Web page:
I must not fear. Fear is the mind-killer. Fear is the little-death that brings total obliteration. I will face my fear. I will permit it to pass over me and through me. And when it has gone past I will turn the inner eye to see its path. Where the fear has gone there will be nothing. Only I will remain.

-Frank Herbert, DUNE

In September of 2018 I started having severe stomach pains and I went into an urgent care early the next morning to see what was going on, only to be sent home without any answers. The doctor told me he would run some tests and get back to me by that afternoon. Evening approached and still no word from the doctor and the pain was only getting worse. I, and my family, decided it was time to go into the emergency room. The emergency room doctor, after talking to me, sent me for a CT Scan. Halfway through the scan I was told the radiologist had what he needed and sent back to my room. The emergency room doctor came in and told me I had lesions consistent with cancer in my pancreas and liver. Still no firm diagnosis but it didn’t sound good. It took another week and a biopsy to get a firm diagnosis. Stage 4 Pancreatic Cancer. My oncologist told me I only had 3 to 6 months to live. Getting a terminal cancer diagnosis is crushing, it can feel like nothing you do will matter. But I was determined to make the most of whatever was to come. I immediately started googling, yes, my chances weren’t good, but there was a chance. At the time the numbers I was finding were bleak, 5-year survival was only 2%… well I often joked that I was a 1 per-center, and so the fight began. The first thing I did was to resolve to stay positive, living the best life I can while fighting. I thought keeping a positive outlook may not make me survive longer but it will make the time I have left better. Having been in the information technology industry for over 20 years, I was used to reading technical papers with lots of jargon. This has been incredibly helpful; it didn’t take me long to learn the medical jargon and start to understand all the information about pancreatic cancer and chemo drugs. To a great degree I credit this ability for my success in fighting my cancer. I have treated my illness like an IT project, doing tons of research, developing a plan, measure the results, refine and improve, and repeat. I also learned very quickly that I had to push for the treatment I wanted. With such a bleak outlook the medical professionals had the attitude of “let’s just make him comfortable.” I think it is emotionally hard for them to pursue survival with such a bleak outlook. It isn’t because they are bad doctors, it’s because they see so many patients die, it just takes a toll on them. Within 2 weeks of my trip to the emergency room I was on the best chemo cocktail available to me at the time, FOLFIRINOX. AND, I had an appointment with a nutritionist to help me understand how my diet needed to change to keep my body as healthy and well fed as possible. One of the most frustrating things has been that much of the information isn’t well know. One of the first things I and my wife found that has made a huge difference is the drug Creon, it is a replacement for the enzymes your pancreas normally produces. This is so important because often what kills you with pancreatic cancer is malnutrition. Without the enzymes from your pancreas you don’t get the calories and nutrients from your food. The crazy thing is, we had to ask for the prescription for Creon. A couple pieces of advice when figuring out the best treatment options for you.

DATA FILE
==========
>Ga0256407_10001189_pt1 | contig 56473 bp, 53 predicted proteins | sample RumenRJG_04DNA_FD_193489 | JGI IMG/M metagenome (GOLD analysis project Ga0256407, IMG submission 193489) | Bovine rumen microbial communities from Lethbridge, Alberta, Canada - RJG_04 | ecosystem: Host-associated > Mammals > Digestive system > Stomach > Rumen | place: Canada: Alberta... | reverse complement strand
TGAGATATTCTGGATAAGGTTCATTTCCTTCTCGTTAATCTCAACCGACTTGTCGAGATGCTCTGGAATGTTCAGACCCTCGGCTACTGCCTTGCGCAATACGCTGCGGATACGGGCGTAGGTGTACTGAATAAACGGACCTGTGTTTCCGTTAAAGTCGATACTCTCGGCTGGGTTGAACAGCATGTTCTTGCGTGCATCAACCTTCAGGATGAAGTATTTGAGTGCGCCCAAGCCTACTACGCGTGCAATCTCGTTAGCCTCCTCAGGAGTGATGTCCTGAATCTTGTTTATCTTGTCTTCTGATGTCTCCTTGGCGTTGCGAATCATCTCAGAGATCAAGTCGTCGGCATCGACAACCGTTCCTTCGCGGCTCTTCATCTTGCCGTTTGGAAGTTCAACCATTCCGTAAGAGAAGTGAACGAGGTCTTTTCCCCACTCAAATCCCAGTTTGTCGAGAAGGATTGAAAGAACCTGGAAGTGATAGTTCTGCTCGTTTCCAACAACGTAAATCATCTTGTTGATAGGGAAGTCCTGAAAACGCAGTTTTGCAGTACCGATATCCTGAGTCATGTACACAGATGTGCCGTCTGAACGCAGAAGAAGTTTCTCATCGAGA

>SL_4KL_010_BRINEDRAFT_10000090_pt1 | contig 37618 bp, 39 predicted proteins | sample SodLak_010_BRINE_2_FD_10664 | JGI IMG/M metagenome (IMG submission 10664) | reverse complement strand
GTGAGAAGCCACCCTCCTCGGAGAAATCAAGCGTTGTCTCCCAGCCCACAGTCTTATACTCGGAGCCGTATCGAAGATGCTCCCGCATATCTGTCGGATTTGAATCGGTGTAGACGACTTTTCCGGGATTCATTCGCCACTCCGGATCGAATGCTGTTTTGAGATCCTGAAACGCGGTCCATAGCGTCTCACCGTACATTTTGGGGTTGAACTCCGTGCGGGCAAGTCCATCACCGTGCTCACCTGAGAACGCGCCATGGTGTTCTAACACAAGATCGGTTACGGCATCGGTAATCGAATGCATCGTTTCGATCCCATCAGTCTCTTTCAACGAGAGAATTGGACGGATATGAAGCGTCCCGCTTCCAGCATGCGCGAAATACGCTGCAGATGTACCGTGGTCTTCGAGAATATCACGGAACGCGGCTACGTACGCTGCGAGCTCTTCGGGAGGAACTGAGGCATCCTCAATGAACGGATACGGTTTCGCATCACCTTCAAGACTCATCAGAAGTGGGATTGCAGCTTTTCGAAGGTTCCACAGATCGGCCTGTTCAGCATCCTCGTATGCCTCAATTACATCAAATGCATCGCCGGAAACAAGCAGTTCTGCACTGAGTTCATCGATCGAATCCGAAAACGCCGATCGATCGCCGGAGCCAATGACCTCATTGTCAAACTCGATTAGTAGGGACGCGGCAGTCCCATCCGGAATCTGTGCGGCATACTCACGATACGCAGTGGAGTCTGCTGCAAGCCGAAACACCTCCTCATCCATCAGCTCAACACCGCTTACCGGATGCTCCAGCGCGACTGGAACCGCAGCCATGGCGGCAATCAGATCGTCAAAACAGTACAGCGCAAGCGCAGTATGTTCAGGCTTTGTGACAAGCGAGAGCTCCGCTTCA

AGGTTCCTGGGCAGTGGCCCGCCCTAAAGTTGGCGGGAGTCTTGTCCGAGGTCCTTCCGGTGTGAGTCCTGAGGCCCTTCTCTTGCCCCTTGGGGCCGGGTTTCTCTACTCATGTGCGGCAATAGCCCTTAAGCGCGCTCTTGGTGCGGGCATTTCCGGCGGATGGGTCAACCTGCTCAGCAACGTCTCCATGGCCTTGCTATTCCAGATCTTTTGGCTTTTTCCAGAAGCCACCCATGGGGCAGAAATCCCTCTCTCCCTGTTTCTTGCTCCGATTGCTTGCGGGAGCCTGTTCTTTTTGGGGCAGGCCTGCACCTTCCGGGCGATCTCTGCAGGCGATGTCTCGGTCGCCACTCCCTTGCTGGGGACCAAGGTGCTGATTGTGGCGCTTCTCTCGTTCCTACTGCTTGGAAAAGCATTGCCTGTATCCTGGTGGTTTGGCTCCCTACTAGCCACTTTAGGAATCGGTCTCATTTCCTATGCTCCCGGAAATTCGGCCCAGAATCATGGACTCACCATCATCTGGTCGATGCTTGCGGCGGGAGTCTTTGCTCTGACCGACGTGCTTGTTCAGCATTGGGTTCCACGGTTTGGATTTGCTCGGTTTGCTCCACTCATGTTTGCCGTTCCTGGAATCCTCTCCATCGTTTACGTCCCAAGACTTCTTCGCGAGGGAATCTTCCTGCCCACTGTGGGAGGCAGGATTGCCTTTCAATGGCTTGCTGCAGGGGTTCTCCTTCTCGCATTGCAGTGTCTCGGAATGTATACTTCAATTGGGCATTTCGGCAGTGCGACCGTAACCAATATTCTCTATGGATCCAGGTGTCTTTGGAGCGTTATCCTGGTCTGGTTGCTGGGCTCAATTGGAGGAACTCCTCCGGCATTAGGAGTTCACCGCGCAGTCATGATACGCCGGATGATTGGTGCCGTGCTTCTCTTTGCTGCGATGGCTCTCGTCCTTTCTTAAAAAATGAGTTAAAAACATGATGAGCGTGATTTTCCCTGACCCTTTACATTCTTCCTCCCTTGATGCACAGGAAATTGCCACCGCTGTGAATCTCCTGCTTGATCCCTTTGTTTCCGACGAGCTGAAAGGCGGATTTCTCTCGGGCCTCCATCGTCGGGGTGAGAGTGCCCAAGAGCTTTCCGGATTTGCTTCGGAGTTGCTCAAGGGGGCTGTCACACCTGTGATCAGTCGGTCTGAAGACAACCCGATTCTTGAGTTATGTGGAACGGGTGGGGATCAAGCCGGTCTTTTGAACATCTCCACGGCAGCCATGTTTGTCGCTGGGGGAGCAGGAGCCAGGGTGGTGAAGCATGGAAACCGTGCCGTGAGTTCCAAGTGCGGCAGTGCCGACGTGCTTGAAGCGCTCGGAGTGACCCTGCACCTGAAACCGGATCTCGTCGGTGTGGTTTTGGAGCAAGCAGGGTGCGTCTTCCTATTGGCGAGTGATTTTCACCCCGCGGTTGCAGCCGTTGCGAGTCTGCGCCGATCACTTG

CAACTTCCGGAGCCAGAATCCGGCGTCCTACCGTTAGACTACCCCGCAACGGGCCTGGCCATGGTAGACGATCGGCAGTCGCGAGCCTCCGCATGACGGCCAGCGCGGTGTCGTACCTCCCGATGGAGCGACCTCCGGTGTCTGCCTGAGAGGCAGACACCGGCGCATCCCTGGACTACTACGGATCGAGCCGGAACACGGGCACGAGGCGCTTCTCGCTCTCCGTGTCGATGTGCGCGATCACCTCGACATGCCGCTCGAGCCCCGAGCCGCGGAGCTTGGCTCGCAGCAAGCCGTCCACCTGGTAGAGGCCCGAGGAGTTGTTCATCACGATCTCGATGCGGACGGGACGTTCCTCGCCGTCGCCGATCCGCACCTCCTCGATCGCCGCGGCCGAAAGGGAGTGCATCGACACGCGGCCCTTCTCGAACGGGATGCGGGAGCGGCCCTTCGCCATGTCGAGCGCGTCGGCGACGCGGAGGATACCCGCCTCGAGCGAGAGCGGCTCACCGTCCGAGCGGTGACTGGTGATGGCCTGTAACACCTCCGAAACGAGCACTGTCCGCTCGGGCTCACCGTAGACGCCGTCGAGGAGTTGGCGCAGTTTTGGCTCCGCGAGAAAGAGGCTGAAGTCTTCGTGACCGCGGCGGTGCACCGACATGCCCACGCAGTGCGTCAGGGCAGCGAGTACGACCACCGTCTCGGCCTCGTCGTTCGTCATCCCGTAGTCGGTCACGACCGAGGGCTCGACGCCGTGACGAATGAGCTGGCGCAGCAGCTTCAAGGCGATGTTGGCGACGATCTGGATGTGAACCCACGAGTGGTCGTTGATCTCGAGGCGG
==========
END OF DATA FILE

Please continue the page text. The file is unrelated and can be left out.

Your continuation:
1. Look for published papers from reputable sources when considering a drug or approach. I often start by reading survival stories, looking for commonalities, but once I find something that looks promising, I take the next step of looking for medical research that supports it. I don’t need to find a huge study, only some small studies and indications that it worked or that there is continued interest in figuring out why and how it works. Sometimes it takes years for the research to be done, if at all. So, the only available information is through small studies and antidotal evidence.
  1. Always consider and discuss the consequences of adding or subtracting something from your treatment. A good example is Vitamin D, there is some pretty good evidence that maintaining high vitamin D levels helps your body fight some cancers. I’ve seen vitamin D recommendations as high as 16000IU per day. But if you take a lot of vitamin D your kidneys will remove it from your system, that puts extra stress on your kidneys, which are already getting a workout from the chemo drugs. The last thing you need when on chemo is to cause kidney failure, by taking large amounts of vitamins to the point they are making things worse.
  1. Be skeptical of the “miracle cure” the best approach is often a slow deliberate continuous attack on the cancer. With changes to the treatment when the cancer stops responding to the current treatment.
  1. Get on the cutting edge as much as possible, if it doesn’t save you then it may help save the next person.
  1. Stay positive, enjoy life, and take good care of yourself.